slideshow 1 slideshow 2 slideshow 3



The TERI'2017 Conference aims to address major research/practical issues on the topic of "Smart Territories", combining scientific and technical approaches with social and human sciences and urban planning. The projects (ongoing or at a discussion level) aim to improve the ways in which territories operate; to this end, they rely on new technical solutions developed during various advances in multiple fields of computer science. Their implementation and, by extension, their success, is wholly dependent on their social and economic acceptance, as well as the widespread adaptation of the practices they intend to implement. In combining these four approaches (technical, social, economic and development/planning), the aim is not to set each against the other but to encourage collaborations between them, and highlight the fact that the development of such projects depends on their ability to communicate the technical advances required and the ability and/or willingness of inhabitants and businesses to get on board, adopt new measures and change their habits.

The initiatives being proposed under the banner of "smart territories" by local authorities, operating on various scales, suggest improving the functioning of cities and regions by reducing their energy consumption and environmental impact, and more generally by improving their "attractiveness." Using innovative and state-of-the-art concepts in the fields of energy, information circulation, mobility, and waste management, these projects require the coordination between multiple operators. This process being complex, it requires the development of measures aiming to transform the concerned populations into stakeholders in their own right. In this context, projects claiming to fall under the scope of "smart territories" find themselves confronted with the challenge of establishing systems comprising multiple stakeholders (regional authorities, companies, residents' associations) and coordinating them successfully.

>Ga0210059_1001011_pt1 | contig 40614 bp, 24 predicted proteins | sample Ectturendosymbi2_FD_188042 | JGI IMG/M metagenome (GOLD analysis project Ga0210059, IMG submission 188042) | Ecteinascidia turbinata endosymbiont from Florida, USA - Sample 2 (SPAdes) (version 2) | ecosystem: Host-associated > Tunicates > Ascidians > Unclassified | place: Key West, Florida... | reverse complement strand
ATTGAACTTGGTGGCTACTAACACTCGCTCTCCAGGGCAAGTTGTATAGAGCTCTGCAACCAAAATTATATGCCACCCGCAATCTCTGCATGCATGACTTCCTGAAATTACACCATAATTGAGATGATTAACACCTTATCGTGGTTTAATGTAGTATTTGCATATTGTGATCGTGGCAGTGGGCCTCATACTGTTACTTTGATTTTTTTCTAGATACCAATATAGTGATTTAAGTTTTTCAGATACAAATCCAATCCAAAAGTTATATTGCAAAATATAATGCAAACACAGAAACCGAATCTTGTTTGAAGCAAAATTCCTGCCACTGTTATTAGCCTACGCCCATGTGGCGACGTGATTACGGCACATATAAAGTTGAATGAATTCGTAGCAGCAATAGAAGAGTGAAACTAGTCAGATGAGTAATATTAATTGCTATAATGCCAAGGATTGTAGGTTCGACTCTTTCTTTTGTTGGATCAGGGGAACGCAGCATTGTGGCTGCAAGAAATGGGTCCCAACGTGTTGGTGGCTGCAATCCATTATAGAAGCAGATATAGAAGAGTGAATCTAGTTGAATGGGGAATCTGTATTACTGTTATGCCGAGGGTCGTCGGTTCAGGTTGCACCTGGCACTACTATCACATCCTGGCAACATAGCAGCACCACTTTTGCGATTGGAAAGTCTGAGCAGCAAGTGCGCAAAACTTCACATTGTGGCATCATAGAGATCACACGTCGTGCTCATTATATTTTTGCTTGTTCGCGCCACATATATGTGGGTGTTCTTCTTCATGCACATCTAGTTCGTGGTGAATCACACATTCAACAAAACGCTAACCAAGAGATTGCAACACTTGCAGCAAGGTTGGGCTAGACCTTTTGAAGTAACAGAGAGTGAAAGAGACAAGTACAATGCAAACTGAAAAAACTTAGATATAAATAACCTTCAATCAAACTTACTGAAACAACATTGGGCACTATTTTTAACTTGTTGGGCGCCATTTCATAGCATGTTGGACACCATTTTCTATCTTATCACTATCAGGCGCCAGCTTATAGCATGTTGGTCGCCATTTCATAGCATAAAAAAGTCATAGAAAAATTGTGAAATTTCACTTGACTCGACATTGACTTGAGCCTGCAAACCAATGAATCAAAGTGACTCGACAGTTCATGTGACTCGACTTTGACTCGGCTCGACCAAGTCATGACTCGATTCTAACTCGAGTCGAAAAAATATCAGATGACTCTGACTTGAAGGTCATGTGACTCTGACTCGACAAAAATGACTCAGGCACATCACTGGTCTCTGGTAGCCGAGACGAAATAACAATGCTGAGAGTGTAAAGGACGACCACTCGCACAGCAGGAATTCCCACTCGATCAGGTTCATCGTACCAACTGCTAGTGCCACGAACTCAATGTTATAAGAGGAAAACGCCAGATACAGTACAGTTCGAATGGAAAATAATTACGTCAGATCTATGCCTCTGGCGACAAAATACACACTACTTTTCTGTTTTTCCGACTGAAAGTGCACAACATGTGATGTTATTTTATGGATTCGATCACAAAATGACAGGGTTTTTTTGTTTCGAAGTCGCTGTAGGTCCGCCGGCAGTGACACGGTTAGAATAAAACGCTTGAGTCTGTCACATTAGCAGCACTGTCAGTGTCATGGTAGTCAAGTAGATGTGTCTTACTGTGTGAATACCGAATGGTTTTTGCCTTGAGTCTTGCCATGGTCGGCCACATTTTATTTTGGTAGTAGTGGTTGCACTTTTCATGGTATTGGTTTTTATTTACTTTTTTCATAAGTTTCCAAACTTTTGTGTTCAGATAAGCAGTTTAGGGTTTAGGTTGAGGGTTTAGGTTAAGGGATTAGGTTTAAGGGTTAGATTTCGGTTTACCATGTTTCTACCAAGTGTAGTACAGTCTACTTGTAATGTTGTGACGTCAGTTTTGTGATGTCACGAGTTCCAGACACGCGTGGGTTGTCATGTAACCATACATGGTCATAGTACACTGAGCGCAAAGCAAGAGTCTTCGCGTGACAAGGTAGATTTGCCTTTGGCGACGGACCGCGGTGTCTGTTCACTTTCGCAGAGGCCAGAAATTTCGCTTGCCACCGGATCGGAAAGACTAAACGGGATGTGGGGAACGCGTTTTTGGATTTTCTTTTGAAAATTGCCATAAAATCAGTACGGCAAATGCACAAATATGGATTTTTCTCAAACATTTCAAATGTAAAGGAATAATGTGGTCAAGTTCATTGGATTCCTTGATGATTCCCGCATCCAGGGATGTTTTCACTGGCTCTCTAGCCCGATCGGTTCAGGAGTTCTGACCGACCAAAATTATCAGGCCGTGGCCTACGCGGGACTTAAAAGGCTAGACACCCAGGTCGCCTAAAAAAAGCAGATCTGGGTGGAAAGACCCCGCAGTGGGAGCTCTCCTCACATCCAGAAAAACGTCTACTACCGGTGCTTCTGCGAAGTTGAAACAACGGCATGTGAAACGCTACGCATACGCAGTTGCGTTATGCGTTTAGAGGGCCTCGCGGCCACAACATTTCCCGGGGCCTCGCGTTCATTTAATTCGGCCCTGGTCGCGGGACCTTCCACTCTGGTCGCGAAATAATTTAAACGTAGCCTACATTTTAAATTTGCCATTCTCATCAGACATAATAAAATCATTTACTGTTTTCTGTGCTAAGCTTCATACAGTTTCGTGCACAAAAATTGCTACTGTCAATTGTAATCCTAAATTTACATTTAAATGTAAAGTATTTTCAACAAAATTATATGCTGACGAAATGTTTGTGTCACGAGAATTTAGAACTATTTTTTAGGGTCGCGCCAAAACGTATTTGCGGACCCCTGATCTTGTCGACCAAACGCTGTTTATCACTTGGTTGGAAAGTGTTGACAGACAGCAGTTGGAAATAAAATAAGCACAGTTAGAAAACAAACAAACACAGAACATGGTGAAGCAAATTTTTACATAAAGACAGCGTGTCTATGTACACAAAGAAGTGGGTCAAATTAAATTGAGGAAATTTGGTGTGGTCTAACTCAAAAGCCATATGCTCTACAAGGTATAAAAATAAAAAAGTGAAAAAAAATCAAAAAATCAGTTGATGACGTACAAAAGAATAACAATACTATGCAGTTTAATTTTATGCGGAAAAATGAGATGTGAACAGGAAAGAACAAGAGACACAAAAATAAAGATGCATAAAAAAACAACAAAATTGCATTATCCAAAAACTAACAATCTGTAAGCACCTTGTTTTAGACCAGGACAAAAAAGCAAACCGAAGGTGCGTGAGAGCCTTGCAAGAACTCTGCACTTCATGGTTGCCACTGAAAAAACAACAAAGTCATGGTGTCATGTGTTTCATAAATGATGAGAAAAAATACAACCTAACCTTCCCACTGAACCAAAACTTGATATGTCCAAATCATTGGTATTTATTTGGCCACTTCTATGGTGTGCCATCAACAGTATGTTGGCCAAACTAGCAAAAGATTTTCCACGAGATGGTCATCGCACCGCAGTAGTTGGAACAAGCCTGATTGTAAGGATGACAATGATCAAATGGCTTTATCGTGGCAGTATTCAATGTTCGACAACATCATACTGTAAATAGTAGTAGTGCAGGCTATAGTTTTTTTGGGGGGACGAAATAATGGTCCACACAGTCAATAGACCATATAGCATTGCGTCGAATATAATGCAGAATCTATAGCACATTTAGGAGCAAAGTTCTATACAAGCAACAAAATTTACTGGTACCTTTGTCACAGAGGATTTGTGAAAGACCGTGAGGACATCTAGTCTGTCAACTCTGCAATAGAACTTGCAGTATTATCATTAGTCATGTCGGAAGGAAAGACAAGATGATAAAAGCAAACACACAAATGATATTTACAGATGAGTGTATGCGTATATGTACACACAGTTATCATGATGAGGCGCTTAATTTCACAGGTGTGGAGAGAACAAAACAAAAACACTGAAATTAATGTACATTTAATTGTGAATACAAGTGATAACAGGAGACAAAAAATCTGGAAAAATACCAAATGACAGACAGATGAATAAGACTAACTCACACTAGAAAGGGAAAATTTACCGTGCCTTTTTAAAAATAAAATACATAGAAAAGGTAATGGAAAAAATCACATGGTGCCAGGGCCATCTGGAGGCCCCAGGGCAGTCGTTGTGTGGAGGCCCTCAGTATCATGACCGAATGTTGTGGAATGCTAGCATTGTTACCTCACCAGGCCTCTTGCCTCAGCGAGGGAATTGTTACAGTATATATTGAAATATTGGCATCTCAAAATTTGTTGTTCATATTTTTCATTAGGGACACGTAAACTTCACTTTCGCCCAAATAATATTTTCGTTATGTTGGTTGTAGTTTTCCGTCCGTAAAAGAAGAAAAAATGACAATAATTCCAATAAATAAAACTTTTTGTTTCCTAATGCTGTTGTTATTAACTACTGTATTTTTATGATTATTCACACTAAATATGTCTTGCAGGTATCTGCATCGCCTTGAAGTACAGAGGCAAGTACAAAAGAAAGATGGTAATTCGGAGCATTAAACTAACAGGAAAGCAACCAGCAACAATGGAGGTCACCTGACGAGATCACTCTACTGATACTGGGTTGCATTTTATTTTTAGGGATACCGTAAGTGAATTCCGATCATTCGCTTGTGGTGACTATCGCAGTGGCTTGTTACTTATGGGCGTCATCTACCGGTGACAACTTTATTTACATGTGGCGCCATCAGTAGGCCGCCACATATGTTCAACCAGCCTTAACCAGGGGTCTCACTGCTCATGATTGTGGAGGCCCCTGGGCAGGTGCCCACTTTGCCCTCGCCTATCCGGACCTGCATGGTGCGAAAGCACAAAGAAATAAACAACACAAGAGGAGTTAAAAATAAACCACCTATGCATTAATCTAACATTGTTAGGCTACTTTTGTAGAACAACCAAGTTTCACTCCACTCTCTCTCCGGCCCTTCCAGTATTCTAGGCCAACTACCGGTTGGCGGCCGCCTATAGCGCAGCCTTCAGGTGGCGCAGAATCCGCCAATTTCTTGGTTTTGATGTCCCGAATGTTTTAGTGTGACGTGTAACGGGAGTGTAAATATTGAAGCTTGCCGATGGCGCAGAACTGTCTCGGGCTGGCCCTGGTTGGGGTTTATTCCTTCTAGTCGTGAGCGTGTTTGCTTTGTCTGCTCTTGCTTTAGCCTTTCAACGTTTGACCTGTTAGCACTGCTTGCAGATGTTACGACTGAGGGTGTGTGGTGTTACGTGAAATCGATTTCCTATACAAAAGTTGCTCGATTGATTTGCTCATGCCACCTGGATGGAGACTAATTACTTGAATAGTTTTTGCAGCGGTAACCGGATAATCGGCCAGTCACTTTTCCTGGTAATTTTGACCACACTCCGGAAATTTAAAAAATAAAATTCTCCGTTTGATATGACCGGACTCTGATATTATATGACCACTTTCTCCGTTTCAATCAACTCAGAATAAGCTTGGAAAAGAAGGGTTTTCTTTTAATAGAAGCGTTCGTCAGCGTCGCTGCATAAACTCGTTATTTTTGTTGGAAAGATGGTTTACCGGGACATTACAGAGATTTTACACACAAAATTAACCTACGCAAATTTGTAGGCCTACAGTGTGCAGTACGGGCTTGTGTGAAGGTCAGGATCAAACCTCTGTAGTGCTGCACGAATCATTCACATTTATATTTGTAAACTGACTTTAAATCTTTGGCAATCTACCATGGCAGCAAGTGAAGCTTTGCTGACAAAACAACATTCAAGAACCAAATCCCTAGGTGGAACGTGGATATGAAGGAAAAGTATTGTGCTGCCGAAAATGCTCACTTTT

Multiple initiatives are being developed by local authorities aiming to promote concepts such as "smart cities", "connected cities" and "intelligent cities". They are supported by enterprises using innovative techniques on the scale of buildings, neighbourhoods and even cities. These territorial changes must be examined, along with the consequences that they brind on the life and the habits of local residents. It is necessary to go beyond the scientific discourse - which promotes a new, supposedly "ideal" model - in order to identify the multiple paradoxes that may arise as a result of this model’s implementation. These include disparities between the goals and realities of each achievement, new inequalities that may potentially be brought about by regional transformations, consequences for personal privacy, and the dependency, availability and security of new networks and facilities.

While a number of conferences deal with this subject, they have rarely suggested an approach that is both critical and interdisciplinary - something which is both difficult and essential to implement. The objective of this event is to encourage exchanges and discussions between Universities from France and abroad which are working on new territorial objects, as well as involving local authorities and stakeholders eager to share their own experiences and work with specialists in a variety of different scientific fields, in order to gain access to long-term expertise.


For each of these five topics, contributions are expected from the fields of computer science, urban development, and humanities and social sciences.

  • Topic 1. "Smart Territories": Technologies at the service of territories, towards a mutation of societies?